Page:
Against the backdrop of the terrifying images of death, destruction and human suffering in war-ravaged eastern Ghouta, Syria, the UN Security Council on Saturday unanimously adopted a resolution calling for a 30-day ceasefire in Syria.
All 15 UNSC members voted in favour of the resolution.
The impact of the suffering of the civilian population in Ghouta, estimated around 400,000, has been so severe that it led UN Secretary General Antonio Guterres last week to describe it as “hell on earth” for the common people living there.
While the resolution’s core element is the 30-day ceasefire agreement, it also calls for weekly aid convoys, medical evacuations and immediate abandonment of sieges, particularly in eastern Ghouta.
The resolution also lays down that the cessation of hostilities would not apply to military operations against Islamic State, Al Qaeda and Al Nusra Front.
Before voting on the resolution began, Swedish Ambassador Olof Skoog, who jointly drafted the resolution with Kuwait, the president of the UNSC in February, spoke of a “resolute and urgent attempt to take action,” saying he counted “on each and every one of you to do the right thing,” adding the humanitarian convoys “are ready to go.”
“Our unanimous adoption of this resolution today, after long and arduous negotiations, reflects the keenness of the authors of the draft resolution, Kuwait and Sweden, to ensure consensus on this,” said Kuwait’s permanent representative, Ambassador Mansour Al-Otaibi, while announcing the results of the vote.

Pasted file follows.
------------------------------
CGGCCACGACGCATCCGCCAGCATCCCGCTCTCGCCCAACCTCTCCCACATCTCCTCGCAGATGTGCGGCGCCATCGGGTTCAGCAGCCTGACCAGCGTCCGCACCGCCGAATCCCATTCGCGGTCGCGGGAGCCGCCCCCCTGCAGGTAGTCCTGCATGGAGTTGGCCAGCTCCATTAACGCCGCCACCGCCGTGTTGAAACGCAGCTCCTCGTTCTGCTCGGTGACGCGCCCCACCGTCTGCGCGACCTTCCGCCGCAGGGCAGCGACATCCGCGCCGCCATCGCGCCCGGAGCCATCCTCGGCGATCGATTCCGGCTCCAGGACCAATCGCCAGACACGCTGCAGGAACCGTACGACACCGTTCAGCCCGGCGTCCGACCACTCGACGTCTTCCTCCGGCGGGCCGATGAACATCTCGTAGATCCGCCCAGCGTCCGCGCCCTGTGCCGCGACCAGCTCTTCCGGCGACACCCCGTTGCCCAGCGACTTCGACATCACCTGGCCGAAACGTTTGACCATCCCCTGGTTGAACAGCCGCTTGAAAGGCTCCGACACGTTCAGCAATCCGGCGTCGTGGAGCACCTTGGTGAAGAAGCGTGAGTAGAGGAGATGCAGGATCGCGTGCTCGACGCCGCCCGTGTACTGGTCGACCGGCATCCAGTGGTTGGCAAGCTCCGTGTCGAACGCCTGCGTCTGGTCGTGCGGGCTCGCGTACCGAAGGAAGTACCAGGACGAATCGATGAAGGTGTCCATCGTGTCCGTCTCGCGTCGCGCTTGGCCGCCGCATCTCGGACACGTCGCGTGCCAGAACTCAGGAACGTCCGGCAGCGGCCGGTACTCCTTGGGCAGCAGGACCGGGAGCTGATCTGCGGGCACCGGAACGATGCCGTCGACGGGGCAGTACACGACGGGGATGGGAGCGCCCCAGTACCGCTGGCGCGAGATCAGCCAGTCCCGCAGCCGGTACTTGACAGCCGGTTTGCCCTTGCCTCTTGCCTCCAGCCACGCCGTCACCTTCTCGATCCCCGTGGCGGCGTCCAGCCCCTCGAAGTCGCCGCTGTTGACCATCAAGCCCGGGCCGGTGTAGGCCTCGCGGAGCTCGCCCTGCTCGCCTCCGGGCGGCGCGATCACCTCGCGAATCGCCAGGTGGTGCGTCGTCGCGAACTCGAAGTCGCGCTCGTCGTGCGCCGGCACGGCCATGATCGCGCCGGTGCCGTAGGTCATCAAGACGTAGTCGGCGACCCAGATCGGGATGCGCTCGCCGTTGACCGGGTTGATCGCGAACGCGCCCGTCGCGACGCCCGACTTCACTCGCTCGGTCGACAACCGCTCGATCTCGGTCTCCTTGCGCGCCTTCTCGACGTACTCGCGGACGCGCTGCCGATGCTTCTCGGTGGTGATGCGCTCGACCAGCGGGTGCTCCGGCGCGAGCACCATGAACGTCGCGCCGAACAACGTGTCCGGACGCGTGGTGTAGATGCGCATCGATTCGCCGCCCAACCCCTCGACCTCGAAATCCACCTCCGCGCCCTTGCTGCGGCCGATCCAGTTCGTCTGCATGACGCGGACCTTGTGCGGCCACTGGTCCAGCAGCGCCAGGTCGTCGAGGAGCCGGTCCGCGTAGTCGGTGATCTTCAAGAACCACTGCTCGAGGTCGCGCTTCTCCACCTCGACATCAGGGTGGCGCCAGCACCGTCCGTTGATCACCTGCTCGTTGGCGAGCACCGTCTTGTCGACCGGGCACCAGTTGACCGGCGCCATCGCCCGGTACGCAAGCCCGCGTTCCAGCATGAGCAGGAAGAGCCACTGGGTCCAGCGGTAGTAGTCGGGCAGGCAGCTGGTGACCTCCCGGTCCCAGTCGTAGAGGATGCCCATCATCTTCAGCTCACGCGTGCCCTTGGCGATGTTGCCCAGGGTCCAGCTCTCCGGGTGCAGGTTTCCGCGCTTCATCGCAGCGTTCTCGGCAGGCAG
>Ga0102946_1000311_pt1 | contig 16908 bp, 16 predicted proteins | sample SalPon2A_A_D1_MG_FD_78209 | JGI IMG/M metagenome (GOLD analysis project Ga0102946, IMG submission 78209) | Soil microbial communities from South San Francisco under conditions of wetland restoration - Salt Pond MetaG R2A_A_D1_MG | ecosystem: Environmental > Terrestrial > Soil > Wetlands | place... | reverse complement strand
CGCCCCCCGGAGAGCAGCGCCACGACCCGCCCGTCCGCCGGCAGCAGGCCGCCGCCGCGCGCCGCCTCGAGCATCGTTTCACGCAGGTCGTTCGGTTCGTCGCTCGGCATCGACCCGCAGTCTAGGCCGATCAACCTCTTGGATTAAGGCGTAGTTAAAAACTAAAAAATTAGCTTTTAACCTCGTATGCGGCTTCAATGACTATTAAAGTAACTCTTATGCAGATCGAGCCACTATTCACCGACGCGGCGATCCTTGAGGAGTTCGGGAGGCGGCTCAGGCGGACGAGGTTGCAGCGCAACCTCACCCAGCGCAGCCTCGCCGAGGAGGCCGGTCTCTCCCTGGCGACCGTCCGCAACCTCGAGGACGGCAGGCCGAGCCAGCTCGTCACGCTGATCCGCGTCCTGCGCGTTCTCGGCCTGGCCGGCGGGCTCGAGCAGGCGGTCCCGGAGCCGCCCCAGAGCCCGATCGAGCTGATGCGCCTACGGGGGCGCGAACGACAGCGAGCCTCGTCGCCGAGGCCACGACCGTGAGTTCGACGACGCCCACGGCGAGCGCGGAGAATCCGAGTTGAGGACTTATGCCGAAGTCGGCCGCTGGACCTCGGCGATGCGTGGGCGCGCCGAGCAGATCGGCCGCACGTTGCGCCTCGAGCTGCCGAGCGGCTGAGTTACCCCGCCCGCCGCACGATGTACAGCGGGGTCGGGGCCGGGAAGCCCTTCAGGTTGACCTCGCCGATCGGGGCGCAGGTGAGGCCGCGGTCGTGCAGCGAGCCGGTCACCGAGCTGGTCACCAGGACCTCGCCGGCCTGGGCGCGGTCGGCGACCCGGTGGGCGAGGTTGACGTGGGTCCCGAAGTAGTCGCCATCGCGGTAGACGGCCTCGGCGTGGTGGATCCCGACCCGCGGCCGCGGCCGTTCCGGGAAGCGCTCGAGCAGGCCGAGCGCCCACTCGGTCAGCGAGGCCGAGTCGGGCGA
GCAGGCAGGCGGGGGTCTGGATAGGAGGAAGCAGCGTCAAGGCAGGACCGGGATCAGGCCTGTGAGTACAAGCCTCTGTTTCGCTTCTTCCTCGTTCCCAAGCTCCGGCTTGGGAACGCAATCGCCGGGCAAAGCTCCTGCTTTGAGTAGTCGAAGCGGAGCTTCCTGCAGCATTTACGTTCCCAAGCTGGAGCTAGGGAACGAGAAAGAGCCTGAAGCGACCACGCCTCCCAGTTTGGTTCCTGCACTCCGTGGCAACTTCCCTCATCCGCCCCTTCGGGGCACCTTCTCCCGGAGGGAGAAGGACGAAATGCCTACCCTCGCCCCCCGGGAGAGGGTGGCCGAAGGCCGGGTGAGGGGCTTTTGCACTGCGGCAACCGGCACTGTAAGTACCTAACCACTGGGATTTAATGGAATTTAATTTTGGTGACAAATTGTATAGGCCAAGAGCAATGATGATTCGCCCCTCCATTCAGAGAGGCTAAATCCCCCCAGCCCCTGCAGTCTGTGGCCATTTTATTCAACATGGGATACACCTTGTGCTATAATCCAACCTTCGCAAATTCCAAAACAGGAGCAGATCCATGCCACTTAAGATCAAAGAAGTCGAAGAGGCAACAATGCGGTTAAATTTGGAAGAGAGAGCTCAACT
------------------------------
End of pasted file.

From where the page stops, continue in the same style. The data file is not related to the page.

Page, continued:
Secretary-general Guterres (photo) issued a statement welcoming the resolution’s adoption, stressing his expectation that “the resolution will be immediately implemented and sustained, particularly to ensure the immediate, safe, unimpeded and sustained delivery of humanitarian aid and services, the evacuation of the critically sick and wounded and the alleviation of the suffering of the Syrian people.”
“The UN stands ready to do its part,” he said in the statement.
Guterres reminded all parties of their “absolute obligation under international humanitarian and human rights law to protect civilians and civilian infrastructure at all times”.
“Similarly, efforts to combat terrorism do not supersede these obligations,” concluded the statement.
Ambassador Nikki Haley, US permanent representative to the UN, speaking after the adoption of the ceasefire resolution, highlighted the ordeal of the civilian population in eastern Ghouta.
“In the three days it took us to adopt this resolution, how many mothers lost their kids to the bombing and shelling? How many more images did we need to see of fathers holding their dead children?
“All for nothing, because here we are voting for a ceasefire that could have saved lives days ago. And after all of this time, hardly anything has changed in the resolution except a few words and some commas.
“The Syrian people should not have to die waiting for Russia to organize their instructions from Moscow, or to discuss it with the Syrians.”
Haley (photo) narrated the case of a female doctor treating patients in a makeshift hospital and the conditions she faced in Syria.
“We’re mental and emotional wrecks. There’s nothing more we can do. We are bled dry,” the doctor said.
In a haunting video, the doctor walks into a room with a mother weeping over her son’s condition: “I’m waiting for my son to die. At least he’ll be free of pain. I was just making bread for him when the roof fell in. He’s going straight to heaven. At least in heaven there’s food.”